The aim of AS 1428.1 is to make sure door controls provide support and prevent hands from slipping off the door. It also outlines how much support is needed for closing the door. This has resulted in certain door handle types being compliant with this standard.  

This standard also addresses how much clearance a door and handle require, the height of a handle, standardising lock height, as well as the force required to operate the door. If your building has an automatic door, exit door, fire door or travel door, being aware of the latest standards is key to making sure your building is still compliant.

Exit Door Standards

Fire exit doors are an important part of fire safety for buildings. They have very specific requirements regarding locking mechanisms, and it is crucial that they be implemented correctly in order to maintain compliance with these laws.

For many years, an exit door was viewed simply as a door for emergency exits if a fire exists or an emergency. This has drastically changed. Exit doors are now used as emergency exits for all kinds of scenarios, not just as a fire door.

Exit doors must comply with multiple codes which include:

  • BCA D2.21 (Emergency Exits)
  • AS1905.1 (Fire Rating)
  • AS1428.1 (DDA / Disabled Discrimination Act)

Another important part of an exit door is the locks used within the door. Exit doors include fire doors and path of travel doors, which are governed by multiple authorities here in Australia. In most cases, these doors are identified by an illuminated green exit sign.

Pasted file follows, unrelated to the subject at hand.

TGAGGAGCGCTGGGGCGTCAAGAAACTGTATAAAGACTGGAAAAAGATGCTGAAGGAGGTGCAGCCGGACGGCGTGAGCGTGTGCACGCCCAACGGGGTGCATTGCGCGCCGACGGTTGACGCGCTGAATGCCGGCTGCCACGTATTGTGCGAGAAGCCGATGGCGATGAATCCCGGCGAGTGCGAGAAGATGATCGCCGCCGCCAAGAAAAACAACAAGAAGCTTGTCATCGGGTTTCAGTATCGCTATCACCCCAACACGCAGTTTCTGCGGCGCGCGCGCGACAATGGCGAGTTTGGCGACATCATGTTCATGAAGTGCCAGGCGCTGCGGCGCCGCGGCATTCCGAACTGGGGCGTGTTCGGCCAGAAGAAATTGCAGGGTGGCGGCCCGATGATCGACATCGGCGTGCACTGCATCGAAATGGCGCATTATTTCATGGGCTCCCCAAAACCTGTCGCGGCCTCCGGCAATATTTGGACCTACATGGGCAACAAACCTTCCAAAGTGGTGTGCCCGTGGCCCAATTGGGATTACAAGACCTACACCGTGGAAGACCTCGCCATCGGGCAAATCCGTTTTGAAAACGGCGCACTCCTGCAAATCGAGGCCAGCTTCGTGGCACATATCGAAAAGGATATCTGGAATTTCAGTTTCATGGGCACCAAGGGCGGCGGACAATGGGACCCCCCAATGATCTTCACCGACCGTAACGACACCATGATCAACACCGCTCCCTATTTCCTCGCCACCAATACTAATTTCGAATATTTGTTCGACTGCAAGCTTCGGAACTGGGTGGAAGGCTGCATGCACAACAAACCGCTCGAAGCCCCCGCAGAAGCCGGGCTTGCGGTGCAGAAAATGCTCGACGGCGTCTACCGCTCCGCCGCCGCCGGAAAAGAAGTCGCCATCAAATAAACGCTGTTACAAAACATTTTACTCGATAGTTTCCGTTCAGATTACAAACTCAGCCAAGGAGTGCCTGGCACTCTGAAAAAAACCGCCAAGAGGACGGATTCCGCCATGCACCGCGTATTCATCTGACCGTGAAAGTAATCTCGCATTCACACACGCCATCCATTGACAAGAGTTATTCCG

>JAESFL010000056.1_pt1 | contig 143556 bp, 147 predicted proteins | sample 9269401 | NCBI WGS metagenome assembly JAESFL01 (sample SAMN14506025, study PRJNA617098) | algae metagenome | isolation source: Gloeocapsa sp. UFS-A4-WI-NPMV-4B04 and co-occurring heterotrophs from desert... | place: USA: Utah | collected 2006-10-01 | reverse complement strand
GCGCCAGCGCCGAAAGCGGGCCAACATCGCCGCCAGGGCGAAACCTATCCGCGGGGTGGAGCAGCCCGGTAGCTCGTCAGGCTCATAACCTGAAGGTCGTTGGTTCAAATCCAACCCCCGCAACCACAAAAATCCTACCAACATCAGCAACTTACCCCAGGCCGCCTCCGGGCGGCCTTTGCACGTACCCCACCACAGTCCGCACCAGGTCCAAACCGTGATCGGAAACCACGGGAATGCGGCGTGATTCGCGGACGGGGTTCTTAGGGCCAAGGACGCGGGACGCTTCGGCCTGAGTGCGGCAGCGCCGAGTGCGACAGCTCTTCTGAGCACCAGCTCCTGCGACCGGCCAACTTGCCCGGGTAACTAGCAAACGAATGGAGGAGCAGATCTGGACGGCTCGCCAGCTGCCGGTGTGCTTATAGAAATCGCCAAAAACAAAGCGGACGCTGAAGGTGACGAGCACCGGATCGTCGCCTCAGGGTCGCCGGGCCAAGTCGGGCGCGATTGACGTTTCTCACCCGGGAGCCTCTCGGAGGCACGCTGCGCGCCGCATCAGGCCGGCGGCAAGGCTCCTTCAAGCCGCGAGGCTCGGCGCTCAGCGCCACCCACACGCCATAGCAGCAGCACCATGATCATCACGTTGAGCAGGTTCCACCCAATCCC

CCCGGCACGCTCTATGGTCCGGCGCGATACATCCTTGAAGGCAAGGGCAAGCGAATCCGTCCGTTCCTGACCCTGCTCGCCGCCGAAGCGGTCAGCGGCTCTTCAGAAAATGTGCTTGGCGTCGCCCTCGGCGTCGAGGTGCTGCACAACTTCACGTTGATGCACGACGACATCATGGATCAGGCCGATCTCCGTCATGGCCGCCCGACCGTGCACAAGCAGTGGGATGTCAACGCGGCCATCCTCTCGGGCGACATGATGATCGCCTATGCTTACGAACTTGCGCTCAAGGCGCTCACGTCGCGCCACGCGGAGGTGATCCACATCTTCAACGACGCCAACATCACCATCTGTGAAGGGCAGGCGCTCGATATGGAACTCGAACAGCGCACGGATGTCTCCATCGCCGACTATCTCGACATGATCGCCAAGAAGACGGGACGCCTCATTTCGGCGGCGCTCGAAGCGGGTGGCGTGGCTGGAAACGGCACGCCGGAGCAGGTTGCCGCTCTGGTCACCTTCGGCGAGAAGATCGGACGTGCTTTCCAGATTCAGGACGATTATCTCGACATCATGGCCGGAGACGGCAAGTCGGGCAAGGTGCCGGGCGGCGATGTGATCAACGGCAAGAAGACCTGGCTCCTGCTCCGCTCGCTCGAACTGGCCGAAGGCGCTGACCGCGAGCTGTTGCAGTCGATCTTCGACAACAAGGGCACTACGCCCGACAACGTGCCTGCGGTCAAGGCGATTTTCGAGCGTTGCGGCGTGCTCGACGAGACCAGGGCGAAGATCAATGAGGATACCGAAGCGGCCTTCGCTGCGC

Your local council and fire department will often be the ones to enforce these regulations. Regardless of whether it’s a local council building or an industrial complex, these standards can be ambiguous and complex. Often it is up to the interpretation of the inspection authority at the time of review.

There are three main types of exit doors:

  • Fire door: a door made of fire-rated  materials that allows a person to enter a safe room, stairway or tunnel. This door must have a fire rating compliance tag. The frame and surroundings of the door must also be fire-rated.
  • Exit door: an exit door is one that allows for an emergency exit from a building. In some cases, this may need to be a fire-rated door or a steel-framed door.
  • Path of travel door: these are doors that lead to a fire door or exit door.

Compliance standards for these doors:

  • The opening action of the lock must be a single-handed downward lever action or a pushing action.
  • No internal knobs or turn snibs. This standard addresses the need for an emergency opening mechanism for people with hand/arm-related disabilities, burns on their hand, wet or perspiring hands or aged hands.
  • The opening action should be capable of being operated with a nudging action while dragging an injured or unconscious person.
  • The door cannot be locked on the inside of the door.
  • The door has only one lock.
  • The standardised lock height of 900 m, to 1100 m, from the floor.

Doors Made to the Highest Australian Standards

We are the preferred choice for property owners looking for Australian-made commercial and personal access doors. All of our doors are made here in Australia by a family-owned business dedicated to delivering quality, performance and professional service.